system("set var=num") not working

This is a discussion on system("set var=num") not working within the A Brief History of Cprogramming.com forums, part of the Community Boards category; I've been fascinated by the simplicity of batch files for quite some time, but now I'm trying to expand their ...

  1. #1
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    system("set var=num") not working

    I've been fascinated by the simplicity of batch files for quite some time, but now I'm trying to expand their capabilities.

    The first thing I've tried is a simple randomizer. It works quite well if I just return the random integer, then use 'if errorlevel' in the batch file, but to make things easier, I wanted to allow the randomizer to directly set a variable in the console.
    To do this, I tried
    Code:
    if (argv[3] != '\0')
        {
            snprintf(setcmd, sizeof(setcmd), "set %s=%d", argv[3], r);
            system(setcmd);
        }
    which did not work, even though printing setcmd showed it held the right console command.
    The weird thing is, other commands such as "echo Foo" and "cls" work, it's just "set var=num" that doesn't.

    Any explanation as to why it is so and/or how to go around it would be much appreciated.

  2. #2
    Registered User alex's Avatar
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    Sorry, that won't work.

    The system function starts a new version of command.com. Command.com sets the environment variable in it's own copy of the environment, and than exits. This is exactly what you have programmed, but not what you intended.

    alex

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    I suspected that too, but then why would echo's show up in the same console?
    Thanks anyway.

  4. #4
    Registered User alex's Avatar
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    Hi!

    The command.com that is executed (spawned) by the system function inherits the console, so stdout and stderr write to the same console. And stdin reads from the same console, so PAUSE will also work . There is a way to change environment variable of the calling program. See Ralf Brown's Interrup list and search for "Program Segment Prefix" (PSP). Since DOS 2 or so, it contains a pointer to the PSP of the "parent process", and a pointer to the list of environment variables.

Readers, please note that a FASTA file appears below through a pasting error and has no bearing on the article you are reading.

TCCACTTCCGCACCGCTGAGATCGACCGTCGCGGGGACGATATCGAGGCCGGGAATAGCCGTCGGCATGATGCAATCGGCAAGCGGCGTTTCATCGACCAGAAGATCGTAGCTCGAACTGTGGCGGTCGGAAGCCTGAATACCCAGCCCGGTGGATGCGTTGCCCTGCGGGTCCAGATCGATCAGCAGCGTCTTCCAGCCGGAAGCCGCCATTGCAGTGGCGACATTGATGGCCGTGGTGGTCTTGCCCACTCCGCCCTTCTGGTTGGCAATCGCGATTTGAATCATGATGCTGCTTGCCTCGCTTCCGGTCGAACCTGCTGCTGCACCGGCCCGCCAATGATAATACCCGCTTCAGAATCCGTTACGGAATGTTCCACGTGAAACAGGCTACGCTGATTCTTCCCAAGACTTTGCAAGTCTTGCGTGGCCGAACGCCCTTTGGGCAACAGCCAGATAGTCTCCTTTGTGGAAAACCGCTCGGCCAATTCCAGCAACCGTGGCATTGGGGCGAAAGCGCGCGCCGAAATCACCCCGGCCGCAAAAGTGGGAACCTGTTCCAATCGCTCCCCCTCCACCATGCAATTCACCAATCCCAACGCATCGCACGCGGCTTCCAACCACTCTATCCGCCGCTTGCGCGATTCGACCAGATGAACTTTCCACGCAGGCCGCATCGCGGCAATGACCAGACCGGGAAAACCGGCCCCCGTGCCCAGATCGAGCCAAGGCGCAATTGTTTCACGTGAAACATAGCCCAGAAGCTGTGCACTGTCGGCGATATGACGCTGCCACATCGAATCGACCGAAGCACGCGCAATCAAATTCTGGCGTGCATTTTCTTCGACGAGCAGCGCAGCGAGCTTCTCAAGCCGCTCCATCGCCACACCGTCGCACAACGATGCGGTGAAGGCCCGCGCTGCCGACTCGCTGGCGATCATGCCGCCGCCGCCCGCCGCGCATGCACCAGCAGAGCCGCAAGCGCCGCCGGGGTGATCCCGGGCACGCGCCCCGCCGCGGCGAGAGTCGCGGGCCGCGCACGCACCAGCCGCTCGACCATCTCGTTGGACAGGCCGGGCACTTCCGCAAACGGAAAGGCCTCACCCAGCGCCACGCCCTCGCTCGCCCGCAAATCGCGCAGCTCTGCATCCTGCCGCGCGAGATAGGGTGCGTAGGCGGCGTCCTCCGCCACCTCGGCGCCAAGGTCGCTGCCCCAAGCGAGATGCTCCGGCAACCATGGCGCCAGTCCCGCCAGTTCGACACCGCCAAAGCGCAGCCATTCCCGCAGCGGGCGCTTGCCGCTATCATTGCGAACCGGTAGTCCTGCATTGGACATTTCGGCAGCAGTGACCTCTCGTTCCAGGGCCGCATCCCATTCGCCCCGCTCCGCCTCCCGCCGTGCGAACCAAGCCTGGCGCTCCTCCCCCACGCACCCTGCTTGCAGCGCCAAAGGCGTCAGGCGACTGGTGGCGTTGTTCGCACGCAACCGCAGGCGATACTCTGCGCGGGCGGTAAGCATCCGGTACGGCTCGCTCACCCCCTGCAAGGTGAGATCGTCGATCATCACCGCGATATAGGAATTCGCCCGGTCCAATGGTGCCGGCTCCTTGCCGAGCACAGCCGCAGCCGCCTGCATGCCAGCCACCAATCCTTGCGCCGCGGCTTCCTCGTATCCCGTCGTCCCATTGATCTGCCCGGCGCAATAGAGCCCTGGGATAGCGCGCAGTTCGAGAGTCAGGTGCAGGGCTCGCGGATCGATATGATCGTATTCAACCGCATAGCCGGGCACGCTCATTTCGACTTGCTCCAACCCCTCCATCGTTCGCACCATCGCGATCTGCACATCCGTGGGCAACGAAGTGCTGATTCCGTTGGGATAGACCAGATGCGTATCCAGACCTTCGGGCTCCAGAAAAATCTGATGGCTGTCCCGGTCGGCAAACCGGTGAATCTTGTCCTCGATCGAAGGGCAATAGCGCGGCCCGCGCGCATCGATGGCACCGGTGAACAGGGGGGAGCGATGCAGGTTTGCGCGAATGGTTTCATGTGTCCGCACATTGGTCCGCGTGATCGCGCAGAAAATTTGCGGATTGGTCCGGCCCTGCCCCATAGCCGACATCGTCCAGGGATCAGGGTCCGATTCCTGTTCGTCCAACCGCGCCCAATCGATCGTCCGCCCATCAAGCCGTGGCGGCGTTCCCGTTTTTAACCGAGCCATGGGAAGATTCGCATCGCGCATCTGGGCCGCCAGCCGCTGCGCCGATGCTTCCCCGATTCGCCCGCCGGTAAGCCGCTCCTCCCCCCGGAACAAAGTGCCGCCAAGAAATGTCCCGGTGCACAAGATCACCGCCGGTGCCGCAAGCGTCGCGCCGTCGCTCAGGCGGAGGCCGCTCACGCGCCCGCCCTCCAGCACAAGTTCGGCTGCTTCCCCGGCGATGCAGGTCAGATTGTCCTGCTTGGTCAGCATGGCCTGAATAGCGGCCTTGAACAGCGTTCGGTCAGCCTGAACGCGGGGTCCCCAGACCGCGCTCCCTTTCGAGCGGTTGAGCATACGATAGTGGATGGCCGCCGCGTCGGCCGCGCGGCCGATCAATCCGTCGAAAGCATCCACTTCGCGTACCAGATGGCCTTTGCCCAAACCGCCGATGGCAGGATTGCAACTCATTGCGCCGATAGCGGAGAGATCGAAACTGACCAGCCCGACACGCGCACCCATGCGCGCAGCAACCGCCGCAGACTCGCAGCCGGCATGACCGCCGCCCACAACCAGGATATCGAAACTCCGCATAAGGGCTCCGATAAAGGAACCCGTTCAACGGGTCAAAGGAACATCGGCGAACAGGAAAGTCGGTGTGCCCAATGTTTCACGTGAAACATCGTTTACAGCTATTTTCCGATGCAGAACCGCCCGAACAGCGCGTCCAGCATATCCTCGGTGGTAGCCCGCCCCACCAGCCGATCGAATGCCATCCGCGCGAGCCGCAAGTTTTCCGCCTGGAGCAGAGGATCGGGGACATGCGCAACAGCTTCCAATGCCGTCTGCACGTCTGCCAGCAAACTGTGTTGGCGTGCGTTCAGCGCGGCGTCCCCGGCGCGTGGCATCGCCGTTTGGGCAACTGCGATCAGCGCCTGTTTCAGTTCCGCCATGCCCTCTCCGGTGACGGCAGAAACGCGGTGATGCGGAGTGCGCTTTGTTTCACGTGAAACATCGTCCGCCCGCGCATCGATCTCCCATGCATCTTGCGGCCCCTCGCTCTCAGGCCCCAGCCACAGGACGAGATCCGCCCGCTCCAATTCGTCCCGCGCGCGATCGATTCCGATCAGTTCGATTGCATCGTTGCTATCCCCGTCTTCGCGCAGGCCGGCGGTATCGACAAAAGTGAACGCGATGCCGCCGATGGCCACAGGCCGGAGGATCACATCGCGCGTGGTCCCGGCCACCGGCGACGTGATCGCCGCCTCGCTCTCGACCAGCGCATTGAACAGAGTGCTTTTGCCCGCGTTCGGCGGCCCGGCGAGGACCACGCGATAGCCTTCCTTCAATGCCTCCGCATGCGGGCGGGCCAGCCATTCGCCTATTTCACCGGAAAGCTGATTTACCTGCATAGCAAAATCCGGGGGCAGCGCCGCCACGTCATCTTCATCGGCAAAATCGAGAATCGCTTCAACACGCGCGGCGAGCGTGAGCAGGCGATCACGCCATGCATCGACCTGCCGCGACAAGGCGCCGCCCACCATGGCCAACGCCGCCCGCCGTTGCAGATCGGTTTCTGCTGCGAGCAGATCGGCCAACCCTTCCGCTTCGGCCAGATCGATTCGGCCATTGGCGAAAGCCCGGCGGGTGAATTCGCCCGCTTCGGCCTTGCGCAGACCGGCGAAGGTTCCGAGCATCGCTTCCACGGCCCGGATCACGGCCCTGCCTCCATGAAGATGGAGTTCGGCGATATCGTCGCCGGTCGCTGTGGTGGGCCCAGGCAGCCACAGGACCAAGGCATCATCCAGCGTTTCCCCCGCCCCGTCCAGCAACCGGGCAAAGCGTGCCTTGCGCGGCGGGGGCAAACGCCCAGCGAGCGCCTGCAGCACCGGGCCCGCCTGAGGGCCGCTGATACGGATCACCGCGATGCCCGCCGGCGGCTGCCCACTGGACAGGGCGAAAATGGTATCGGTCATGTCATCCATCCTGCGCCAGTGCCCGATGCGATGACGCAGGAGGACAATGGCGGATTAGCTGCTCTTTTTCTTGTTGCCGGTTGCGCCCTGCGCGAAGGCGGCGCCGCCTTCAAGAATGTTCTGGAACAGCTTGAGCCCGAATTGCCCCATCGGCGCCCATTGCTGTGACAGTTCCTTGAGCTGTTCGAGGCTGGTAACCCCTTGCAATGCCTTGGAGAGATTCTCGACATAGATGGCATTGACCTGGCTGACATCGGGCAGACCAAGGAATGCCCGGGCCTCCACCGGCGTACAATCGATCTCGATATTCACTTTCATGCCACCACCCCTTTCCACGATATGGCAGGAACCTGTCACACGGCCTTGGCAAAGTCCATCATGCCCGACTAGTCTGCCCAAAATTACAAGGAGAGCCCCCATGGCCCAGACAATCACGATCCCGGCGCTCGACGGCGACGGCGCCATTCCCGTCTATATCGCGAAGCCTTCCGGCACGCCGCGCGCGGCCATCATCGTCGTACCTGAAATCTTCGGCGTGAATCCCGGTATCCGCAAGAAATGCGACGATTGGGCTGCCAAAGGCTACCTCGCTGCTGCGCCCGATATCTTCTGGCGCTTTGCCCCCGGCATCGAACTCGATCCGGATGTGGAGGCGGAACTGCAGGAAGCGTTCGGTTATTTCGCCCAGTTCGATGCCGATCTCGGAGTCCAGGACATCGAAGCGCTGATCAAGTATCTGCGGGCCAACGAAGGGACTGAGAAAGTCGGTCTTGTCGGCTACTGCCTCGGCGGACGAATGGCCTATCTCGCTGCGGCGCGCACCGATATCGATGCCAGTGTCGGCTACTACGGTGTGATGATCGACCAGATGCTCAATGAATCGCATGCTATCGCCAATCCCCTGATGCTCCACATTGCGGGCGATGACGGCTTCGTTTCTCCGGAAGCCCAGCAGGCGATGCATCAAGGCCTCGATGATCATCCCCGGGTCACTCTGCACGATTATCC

So your program would need to find it's own PSP (CS:0, if it is a .COM-file), find its parent PSP, read the pointer to the environment of that proces, and then change that environment by hand. Have fun...

    alex

    p.s. Did you know the freedos project?

  5. #5
    Super Moderator VirtualAce's Avatar
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    ....and invoking interrupts from a console app is not only not allowed, its not supported either. You would have to invoke an interrupt from assembly - alas there is a much better way to do what you want.

  6. #6
    Registered User alex's Avatar
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    Err...

    Well, I was assuming that MortalMonkey was using an old-fashioned "16-bit" legacy compiler to create his utility. Moreover, I mentioned Ralf Brown's interrup(t) list, not because he should use an interrupt service, but to look at the documentation of the structure of the psp. I agree that this is all legacy dos stuff (and that's why I mentioned the freedos project). The approach I mentioned is most probably incorrect for 32-bit windows console applications.

    You say that there is a better way to do this? I am curious...

    alex

    p.s. I seem to remember that the old Turbo C compiler provided a pointer to the psp; iirc it was _psp.

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    Thanks, but actually I'm one of those win98 freaks that pop up once in a moon (wrong board then maybe?).
    I'd convert to Linux, but my ISP refers me to a 404 for instructions on how to connect with it.

    Anyway, I came across that freedos site when searching for dos games on one of the school's computers (they're the only ones that work ) but I must have forgotten about it. I'll give it a spin tho.
    Last edited by MortalMonkey; 03-03-2004 at 09:10 AM.

  8. #8
    Super Moderator VirtualAce's Avatar
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    Well I have the DOS 6.20 tech ref and there are multiple functions that will allow you to set/change environment variables. In fact, Microsoft does not want you poking around the PSP area w/o first telling DOS you are doing it. Kind of like installing an interrupt directly into the chain w/o calling DOS to do it - it works, but sooner or later DOS is gonna puke it up.

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